To open a regular training blog, AW’s Euan Crumley asks which lasting memory has been left on you by covering 26.2 miles
A baggy cotton t-shirt, football shorts and a look of barely disguised terror. That was the ‘race’ outfit I wore the first time I took on the marathon.
Thinking about it makes me cringe a little. I’ve covered many miles and completed many races since and would like to think I’m a completely different runner compared to that newbie who had followed a ‘get you round’ plan closely, read just about all he could on the process of covering 26.2 miles and yet still clearly knew little of exactly what he had let himself in for when lining up in London with tens of thousands of other runners back in 2001.
However, although my now 42-year-old self would leave that younger model trailing in his wake, part of me envies him. After all, you only get one first marathon and this may sound a little dramatic but it’s true to say that that man in his mid-twenties was about to embark on a journey which would change many aspects of his life.
He had so much to learn about – and through – running and has been trying his best to do so ever since.
That spring morning of almost 19 years ago has been coming to mind rather often recently, largely due to the fact that I’m back in marathon training again. In a little under 15 weeks I’ll be lining up at the London Marathon start line for a fifth time and harbouring a feeling of unfinished business – that there is still much to learn.
This will be my ninth marathon in total but I’ve found that, even with a reasonable amount of experience, beginning a training plan always brings with it a healthy dose of apprehension to go alongside the excitement.
Part of the event’s charm is that, for everything to go well, you need so many things to line up in your favour – from getting the right race day weather to avoiding any sort of illness or injury. Most important, of course, is managing to produce a consistent block of training which is suited to what you want to achieve.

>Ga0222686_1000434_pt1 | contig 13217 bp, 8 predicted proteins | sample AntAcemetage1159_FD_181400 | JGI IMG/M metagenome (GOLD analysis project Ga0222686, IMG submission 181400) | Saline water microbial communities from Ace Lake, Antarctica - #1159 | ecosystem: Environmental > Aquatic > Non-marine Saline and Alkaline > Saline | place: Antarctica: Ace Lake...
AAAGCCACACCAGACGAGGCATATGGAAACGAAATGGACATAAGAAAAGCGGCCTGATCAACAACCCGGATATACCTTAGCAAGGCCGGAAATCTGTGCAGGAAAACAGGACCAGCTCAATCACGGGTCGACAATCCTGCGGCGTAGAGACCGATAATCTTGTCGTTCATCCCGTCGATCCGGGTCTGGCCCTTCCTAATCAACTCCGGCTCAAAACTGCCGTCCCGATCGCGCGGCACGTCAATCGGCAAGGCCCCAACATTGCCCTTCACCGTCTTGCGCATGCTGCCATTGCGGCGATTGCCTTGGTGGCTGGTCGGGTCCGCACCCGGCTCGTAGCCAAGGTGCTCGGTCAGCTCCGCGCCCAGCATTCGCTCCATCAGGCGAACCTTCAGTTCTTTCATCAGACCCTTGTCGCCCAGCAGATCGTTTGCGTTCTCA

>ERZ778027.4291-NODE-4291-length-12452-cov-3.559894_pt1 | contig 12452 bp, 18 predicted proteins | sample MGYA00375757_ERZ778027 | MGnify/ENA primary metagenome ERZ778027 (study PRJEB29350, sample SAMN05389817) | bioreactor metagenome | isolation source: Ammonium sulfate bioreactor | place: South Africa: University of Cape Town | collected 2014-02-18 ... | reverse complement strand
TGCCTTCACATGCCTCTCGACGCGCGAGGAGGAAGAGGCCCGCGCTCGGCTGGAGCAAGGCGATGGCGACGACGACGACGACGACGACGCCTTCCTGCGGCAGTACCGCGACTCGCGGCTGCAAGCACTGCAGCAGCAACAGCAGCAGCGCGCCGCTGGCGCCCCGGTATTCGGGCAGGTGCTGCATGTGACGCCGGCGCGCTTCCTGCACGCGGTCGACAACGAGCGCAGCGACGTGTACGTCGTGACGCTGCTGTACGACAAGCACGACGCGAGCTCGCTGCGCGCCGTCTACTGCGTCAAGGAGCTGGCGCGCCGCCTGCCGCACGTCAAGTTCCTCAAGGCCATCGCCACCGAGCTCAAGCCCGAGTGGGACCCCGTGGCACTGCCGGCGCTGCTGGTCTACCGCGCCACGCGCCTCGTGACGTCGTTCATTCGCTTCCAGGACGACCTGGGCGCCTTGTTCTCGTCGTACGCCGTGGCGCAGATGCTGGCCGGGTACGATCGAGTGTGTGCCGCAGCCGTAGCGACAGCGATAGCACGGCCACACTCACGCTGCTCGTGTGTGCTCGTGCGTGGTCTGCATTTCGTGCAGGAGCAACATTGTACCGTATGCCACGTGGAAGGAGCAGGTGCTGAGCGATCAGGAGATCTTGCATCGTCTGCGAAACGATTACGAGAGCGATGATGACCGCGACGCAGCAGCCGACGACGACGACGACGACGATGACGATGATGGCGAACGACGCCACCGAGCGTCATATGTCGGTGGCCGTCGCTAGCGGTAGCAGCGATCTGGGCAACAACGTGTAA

Even getting that balance right is, in itself, a difficult skill to perfect. Push too hard in one respect and you could burn out or break down, don’t push hard enough and you could miss that target you want to hit.
Marathon running can be such a frustrating activity but so incredibly rewarding and fulfilling all at the same time. I’m hoping that this attempt at London, an event being staged for the 40th time, will fall into the latter category but there’s no way of knowing the ending to the story until some point on April 26.
Regardless of the outcome, it will be a road worth travelling and I’d like to invite you along. Via this blog, I will provide regular updates on my training progress – good or bad – and touch on topics that will hopefully resonate with those of you who are currently on your own marathon journeys or just know what it’s like to pits your wits against a distance which is always to be respected.
I’d love to involve and hear from as many of you as possible – about your experiences, your training tips or running advice – so for this opening blog it seems apt to raise this question to you… Do you remember your first time?
What is your abiding memory of that debut marathon? Mine is of seeing my then girlfriend’s (now wife) face in the crowd as I passed the Cutty Sark in a state of near disbelief that I was actually taking part in the London Marathon. Oh, and not being able to walk downstairs properly the following day is also something that I’ll never forget.
Let me know the lasting mark that was left on you by this most classic of endurance distances.
My training plan for 2020, which I’ve just begun, will be based largely around the schedule outlined by Steve Smythe’s excellent article published on this very website and I’m really looking forward to what is about to unfold as the miles pass by. Just don’t expect cotton t-shirts or football shorts to be mentioned very heavily from this point onwards!
Good luck in your training and happy running.
» Read more of Euan’s ‘Road to London’ blog posts here